A rule base is a collection of individual specification rules for a given layer. There are two ways to build a rule base. The first method allows you to use individual layers to design the specification rules, and the second is using the Advanced view available with the Visual Specifications Tool. With individual feature layers, you can focus on one feature layer and build both calculated representation and calculated field rules for it. With the Advanced view, you can create calculated representation and text string rules for all available feature layers in your map. Generally, it is best to use the tabs on the Layer Properties dialog box to design a rule base for each layer when starting a specification. Once the majority of the specification has been built, and a more holistic editing experience is required, the Advanced view may prove to be a better option.

Using individual feature classes and layers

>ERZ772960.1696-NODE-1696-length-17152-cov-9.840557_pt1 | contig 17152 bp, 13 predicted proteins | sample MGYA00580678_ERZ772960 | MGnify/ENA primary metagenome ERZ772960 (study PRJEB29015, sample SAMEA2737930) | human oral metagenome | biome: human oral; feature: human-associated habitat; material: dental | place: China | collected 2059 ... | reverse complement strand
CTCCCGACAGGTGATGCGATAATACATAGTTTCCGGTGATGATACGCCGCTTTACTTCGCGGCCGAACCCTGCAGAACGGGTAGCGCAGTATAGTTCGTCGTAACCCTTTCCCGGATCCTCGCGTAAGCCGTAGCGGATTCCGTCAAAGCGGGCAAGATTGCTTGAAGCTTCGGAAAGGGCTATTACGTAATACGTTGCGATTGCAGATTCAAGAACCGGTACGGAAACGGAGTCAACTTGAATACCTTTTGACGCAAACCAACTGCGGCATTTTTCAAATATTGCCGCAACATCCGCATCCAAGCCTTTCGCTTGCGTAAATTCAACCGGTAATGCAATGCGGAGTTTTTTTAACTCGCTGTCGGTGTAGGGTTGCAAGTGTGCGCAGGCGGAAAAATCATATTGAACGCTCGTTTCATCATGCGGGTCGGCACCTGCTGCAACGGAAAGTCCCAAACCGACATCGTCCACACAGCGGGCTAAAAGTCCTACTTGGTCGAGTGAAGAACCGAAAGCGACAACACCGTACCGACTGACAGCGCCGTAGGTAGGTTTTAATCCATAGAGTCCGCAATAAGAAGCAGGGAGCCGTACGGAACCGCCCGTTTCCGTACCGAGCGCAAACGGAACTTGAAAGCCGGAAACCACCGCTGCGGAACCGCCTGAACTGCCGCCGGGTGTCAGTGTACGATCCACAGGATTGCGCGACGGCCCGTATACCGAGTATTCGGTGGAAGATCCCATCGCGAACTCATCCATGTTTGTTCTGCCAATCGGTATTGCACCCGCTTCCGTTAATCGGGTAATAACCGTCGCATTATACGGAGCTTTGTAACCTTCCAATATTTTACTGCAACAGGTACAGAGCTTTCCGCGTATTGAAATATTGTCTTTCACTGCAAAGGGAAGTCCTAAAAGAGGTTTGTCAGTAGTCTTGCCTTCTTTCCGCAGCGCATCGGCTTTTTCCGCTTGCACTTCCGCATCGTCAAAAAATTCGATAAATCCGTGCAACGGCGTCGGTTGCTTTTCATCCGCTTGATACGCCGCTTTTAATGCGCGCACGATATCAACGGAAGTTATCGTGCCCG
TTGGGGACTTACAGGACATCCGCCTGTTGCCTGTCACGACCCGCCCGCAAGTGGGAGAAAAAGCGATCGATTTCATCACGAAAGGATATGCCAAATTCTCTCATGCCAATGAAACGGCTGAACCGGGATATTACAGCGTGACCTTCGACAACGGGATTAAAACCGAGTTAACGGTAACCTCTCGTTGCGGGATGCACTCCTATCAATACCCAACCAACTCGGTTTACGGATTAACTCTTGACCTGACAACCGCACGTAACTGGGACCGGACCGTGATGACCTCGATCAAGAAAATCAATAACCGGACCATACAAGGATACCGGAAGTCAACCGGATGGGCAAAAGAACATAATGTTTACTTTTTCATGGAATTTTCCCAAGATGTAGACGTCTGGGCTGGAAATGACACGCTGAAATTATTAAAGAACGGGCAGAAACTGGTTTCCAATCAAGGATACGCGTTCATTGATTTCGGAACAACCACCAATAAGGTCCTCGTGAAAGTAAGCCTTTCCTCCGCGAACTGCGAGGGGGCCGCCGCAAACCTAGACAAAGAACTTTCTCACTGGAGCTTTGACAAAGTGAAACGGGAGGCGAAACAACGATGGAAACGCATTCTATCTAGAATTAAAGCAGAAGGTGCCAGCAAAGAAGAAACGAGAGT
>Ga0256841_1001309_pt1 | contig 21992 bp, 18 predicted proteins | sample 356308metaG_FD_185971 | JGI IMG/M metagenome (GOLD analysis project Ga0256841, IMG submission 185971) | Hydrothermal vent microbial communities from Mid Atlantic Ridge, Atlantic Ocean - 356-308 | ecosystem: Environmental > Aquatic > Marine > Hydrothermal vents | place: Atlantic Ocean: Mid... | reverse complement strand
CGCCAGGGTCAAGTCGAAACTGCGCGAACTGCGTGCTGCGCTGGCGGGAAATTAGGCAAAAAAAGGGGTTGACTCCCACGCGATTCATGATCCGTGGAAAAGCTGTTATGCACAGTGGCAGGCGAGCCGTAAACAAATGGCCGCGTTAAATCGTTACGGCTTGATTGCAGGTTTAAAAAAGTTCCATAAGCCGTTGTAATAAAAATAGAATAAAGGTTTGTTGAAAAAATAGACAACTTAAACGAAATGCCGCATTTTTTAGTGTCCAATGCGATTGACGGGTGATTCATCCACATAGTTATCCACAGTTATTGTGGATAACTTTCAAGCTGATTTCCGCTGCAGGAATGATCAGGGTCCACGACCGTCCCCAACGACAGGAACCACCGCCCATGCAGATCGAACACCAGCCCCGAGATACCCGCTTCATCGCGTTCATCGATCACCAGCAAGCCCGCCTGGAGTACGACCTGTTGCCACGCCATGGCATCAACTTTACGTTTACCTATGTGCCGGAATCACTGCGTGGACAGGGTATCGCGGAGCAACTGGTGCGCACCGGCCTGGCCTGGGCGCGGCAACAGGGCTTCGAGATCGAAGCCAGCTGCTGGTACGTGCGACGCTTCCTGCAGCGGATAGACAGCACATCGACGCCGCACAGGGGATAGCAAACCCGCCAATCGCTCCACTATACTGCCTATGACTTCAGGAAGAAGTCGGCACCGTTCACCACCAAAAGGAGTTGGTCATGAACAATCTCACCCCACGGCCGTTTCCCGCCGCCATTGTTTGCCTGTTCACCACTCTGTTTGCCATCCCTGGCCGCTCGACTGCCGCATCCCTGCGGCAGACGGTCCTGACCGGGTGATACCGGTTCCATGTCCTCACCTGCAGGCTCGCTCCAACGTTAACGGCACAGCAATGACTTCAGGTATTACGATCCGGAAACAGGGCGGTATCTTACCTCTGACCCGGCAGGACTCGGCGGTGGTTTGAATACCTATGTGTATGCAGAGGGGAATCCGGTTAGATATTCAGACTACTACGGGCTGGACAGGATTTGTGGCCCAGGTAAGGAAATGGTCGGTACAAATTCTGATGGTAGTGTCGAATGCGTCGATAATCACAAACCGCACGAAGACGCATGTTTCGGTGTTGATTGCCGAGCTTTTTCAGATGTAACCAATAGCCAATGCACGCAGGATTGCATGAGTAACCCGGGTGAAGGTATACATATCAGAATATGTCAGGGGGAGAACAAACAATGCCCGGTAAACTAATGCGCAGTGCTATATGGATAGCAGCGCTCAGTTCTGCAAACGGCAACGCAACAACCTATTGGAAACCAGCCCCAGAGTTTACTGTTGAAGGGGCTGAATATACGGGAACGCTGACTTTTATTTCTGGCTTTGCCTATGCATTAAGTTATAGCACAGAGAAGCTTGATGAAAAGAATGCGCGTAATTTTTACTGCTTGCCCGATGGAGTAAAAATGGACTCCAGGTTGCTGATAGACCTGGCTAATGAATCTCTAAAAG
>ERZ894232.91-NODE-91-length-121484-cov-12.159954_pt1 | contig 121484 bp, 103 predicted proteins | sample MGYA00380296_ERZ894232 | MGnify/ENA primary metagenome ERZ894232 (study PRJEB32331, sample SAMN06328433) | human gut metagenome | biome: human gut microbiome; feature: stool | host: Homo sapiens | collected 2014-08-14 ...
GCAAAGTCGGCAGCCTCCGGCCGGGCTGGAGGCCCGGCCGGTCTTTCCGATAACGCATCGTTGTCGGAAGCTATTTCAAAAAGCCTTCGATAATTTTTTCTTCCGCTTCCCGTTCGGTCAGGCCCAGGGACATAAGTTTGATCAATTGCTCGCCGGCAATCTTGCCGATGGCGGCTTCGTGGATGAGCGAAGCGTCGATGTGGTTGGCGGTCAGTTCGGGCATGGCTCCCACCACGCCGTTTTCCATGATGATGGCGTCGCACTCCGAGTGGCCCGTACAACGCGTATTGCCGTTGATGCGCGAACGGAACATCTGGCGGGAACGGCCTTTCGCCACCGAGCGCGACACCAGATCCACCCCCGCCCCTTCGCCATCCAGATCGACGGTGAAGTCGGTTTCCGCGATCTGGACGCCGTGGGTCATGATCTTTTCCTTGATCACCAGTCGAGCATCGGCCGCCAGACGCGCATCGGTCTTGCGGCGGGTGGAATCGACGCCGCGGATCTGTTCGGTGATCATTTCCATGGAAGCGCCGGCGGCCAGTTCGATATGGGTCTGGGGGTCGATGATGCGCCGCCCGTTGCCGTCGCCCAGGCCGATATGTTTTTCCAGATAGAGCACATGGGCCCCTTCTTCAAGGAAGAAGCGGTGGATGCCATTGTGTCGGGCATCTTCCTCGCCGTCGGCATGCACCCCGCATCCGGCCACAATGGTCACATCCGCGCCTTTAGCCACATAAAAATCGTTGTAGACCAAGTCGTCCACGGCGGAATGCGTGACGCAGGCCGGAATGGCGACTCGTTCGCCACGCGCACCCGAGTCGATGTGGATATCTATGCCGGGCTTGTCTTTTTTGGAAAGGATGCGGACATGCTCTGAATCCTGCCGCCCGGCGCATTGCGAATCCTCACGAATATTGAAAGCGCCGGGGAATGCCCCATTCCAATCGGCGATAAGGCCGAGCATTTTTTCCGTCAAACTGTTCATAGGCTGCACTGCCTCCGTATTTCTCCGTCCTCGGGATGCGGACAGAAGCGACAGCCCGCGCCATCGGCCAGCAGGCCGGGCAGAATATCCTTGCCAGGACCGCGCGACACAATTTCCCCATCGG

The most common method is to start with existing feature layers. At least one specification must exist in the database chosen to store your specifications. Once this database is referenced though the Visual Specifications dialog box, the Layer Properties dialog box for the existing layers will display two additional tabs, Calculated Representations and Calculated Fields. The specification design process is intended to provide a comprehensive set of logical expressions based on the complete data dictionary. Generally, most data chosen will not have an example of every type and combination of attributes that are valid in your data dictionary. Therefore, the main objective of this process is not to use the Calculated Representations and Calculated Fields tabs to apply a specification to current features layers but to use it as a testing database for your specification.